Trust me, once you let go of your idea of what a business plan “should’” look like and just get around a table with a flip chart and a group of your people, you’ll find that business planning is not actually daunting at all, but instead really powerful and Fun.

A Fun Business Has Rhythm and Regularity

TTTMBF rhythm Entrepreneurs are the busiest and most guilt-ridden people on the planet. They work long days, dream about their businesses at night and repeatedly scorn themselves for not living up to some impossible standards laid out by a critical inner voice [HYPERLINK TO BLOG POST 1].

As a result, most business owners operate as crisis managers. This situation has many undesirable consequences: dropped balls, neglected business development, burnout, missed family time, stomach ulcers, or all of the above. An atmosphere of stress and last-minute problem-solving also starts to develop company-wide, leading to low morale and high employee turnover. You get stuck in a loop where you don’t have time to foster predictability, develop systems or train people to handle the crises themselves and because of this, there will always be another crisis.

The way through this dilemma? Building rhythm and regularity into your business.

One of the best first steps you can take is to start a weekly operations meeting where everyone reviews the previous week and plans for the next one (a better one). Want to make it effective? Start and finish on time. Follow an agreed agenda. Ensure everyone is present. Don’t allow distractions. Focus on solutions.

Next, you might decide to look at the systems in the business because systemisation is an important contributor to a sense of calm predictability. This could be as simple as creating a script and a standard form/checklist for inbound office calls.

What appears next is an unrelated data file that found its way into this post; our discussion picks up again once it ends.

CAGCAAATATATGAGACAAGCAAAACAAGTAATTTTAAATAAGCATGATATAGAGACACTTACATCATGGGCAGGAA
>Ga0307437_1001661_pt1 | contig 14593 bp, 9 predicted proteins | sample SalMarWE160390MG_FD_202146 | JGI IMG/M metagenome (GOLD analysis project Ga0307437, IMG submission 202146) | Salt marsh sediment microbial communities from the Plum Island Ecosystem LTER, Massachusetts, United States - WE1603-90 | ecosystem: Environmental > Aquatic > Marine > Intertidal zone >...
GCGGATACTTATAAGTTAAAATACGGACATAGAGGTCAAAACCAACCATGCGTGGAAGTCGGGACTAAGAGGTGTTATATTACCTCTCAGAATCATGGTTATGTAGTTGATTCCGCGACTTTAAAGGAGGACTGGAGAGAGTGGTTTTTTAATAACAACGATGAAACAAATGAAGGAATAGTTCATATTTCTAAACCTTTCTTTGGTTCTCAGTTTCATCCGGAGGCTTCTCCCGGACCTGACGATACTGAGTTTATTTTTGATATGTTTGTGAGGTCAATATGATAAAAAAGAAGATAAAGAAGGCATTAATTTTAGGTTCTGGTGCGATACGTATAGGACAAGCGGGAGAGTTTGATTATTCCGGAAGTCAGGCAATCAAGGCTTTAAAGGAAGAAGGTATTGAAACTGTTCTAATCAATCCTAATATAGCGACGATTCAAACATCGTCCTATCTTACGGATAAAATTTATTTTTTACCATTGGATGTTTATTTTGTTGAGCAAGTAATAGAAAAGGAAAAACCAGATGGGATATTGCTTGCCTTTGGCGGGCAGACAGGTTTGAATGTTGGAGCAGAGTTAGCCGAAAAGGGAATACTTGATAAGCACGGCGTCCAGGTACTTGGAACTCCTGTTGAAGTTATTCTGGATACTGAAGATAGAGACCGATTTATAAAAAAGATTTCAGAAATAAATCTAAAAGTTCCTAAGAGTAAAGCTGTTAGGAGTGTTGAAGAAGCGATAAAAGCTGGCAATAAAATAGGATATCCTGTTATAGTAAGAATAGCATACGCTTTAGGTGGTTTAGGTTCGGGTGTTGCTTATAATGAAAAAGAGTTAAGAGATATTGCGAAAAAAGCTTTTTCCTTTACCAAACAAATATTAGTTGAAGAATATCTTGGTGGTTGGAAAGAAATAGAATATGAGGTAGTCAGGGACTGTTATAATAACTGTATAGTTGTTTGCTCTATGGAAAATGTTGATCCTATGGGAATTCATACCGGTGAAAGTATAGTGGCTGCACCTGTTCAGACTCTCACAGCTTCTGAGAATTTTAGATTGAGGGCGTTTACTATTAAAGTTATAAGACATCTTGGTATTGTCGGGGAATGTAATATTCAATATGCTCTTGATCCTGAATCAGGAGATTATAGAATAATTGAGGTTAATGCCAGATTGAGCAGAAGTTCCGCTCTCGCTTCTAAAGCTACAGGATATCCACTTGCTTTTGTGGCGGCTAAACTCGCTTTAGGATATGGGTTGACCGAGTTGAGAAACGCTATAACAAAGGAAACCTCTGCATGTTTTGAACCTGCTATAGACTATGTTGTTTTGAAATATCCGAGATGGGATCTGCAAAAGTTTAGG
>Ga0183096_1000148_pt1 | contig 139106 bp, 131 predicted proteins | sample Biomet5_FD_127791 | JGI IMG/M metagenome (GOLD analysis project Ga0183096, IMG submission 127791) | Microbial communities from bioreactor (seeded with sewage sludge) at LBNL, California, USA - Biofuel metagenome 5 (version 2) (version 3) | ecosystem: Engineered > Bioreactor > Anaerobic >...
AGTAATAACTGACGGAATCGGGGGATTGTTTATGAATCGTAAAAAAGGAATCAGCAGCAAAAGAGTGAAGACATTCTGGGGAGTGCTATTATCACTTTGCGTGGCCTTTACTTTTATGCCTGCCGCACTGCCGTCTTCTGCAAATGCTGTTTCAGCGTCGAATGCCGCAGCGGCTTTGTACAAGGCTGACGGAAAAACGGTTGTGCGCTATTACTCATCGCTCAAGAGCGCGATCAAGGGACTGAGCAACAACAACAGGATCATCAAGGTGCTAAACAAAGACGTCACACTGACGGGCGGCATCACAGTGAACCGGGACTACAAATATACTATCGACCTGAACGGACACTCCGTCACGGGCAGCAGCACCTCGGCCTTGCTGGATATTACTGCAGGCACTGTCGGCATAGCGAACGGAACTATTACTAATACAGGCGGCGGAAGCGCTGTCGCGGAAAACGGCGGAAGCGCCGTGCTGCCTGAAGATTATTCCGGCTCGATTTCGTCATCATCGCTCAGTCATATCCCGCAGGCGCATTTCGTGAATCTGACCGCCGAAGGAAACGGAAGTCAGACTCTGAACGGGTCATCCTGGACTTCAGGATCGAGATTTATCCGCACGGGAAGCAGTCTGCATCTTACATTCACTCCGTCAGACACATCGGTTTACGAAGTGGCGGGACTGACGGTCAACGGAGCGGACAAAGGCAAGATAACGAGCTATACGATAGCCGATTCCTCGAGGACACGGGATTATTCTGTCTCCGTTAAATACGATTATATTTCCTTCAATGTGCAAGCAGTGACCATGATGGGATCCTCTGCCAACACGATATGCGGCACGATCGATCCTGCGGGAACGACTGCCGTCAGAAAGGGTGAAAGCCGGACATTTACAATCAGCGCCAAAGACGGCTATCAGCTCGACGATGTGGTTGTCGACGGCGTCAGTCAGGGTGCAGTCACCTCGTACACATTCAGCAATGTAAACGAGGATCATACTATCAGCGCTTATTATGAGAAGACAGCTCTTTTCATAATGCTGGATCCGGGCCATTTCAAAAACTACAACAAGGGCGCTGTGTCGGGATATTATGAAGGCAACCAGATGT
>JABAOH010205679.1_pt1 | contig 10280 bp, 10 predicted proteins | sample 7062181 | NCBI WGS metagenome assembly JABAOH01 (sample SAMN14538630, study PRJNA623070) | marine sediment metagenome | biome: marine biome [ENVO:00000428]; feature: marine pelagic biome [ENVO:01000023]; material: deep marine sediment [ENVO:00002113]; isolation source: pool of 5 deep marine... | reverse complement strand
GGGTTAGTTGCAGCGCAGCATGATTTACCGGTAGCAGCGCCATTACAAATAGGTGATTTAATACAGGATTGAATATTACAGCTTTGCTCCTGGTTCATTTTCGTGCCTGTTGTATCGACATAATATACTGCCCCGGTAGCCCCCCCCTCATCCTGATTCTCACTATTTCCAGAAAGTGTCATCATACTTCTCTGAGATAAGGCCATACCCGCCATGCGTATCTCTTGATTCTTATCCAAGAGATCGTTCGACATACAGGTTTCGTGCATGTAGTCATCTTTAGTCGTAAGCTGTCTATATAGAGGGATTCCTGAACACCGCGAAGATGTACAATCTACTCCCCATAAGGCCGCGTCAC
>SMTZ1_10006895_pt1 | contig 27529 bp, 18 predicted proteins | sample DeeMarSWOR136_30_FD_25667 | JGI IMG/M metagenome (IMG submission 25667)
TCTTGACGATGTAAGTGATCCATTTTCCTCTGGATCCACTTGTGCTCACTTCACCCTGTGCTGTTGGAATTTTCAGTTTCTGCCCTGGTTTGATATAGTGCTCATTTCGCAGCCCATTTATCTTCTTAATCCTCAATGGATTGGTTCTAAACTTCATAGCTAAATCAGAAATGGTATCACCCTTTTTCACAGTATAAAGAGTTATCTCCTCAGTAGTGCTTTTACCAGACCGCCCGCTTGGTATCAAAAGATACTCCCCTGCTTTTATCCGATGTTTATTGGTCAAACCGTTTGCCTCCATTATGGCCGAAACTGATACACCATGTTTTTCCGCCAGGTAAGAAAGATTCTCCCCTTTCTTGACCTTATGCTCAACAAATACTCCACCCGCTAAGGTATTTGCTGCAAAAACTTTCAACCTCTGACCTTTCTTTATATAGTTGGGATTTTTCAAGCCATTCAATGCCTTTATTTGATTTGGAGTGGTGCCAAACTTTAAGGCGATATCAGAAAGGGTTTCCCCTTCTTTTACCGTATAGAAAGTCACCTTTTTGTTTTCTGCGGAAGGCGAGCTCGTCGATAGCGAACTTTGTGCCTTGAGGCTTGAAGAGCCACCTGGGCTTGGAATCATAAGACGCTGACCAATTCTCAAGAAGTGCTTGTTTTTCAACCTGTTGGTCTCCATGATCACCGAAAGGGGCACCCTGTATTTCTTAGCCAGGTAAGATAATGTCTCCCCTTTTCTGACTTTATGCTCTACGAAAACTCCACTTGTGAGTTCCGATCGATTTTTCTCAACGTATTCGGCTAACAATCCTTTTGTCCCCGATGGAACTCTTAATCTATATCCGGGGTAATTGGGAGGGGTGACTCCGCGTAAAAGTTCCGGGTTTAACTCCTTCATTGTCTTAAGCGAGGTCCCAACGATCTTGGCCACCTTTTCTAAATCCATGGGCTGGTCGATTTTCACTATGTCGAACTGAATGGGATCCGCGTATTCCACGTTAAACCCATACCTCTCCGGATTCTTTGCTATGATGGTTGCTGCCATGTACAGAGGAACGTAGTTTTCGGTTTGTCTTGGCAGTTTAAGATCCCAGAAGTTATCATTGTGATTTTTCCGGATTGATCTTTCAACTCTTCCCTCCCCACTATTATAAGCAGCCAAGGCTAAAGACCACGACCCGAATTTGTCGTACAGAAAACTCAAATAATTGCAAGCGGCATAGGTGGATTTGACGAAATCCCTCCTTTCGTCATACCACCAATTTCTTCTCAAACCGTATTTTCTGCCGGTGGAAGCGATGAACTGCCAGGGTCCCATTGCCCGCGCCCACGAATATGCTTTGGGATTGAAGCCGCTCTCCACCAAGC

Remember, people want to feel safe, and safety starts with knowing what the future holds.

A Fun Business Measures the Fun

TTTMBF measuring fun Beyond the most obvious measurements, every business has different priorities. However, there is one key measurement that all business owners should consider starting with: Fun.

Fun is the only success factor that cuts across and influences every aspect of business.

One of the reasons Fun doesn’t usually get measured is that most people believe you can’t because it is intangible. But you can measure intangibles such as Fun. Quite easily and accurately as a matter of fact.

Let’s say you asked your team every Friday afternoon to give an anonymous rating on your Fun in Business scale from 0 to 10, with 10 being the most fun you’ve ever had in business and 0 being the opposite. Next you collate and average those numbers and come up with a single “Fun number” for the week in business.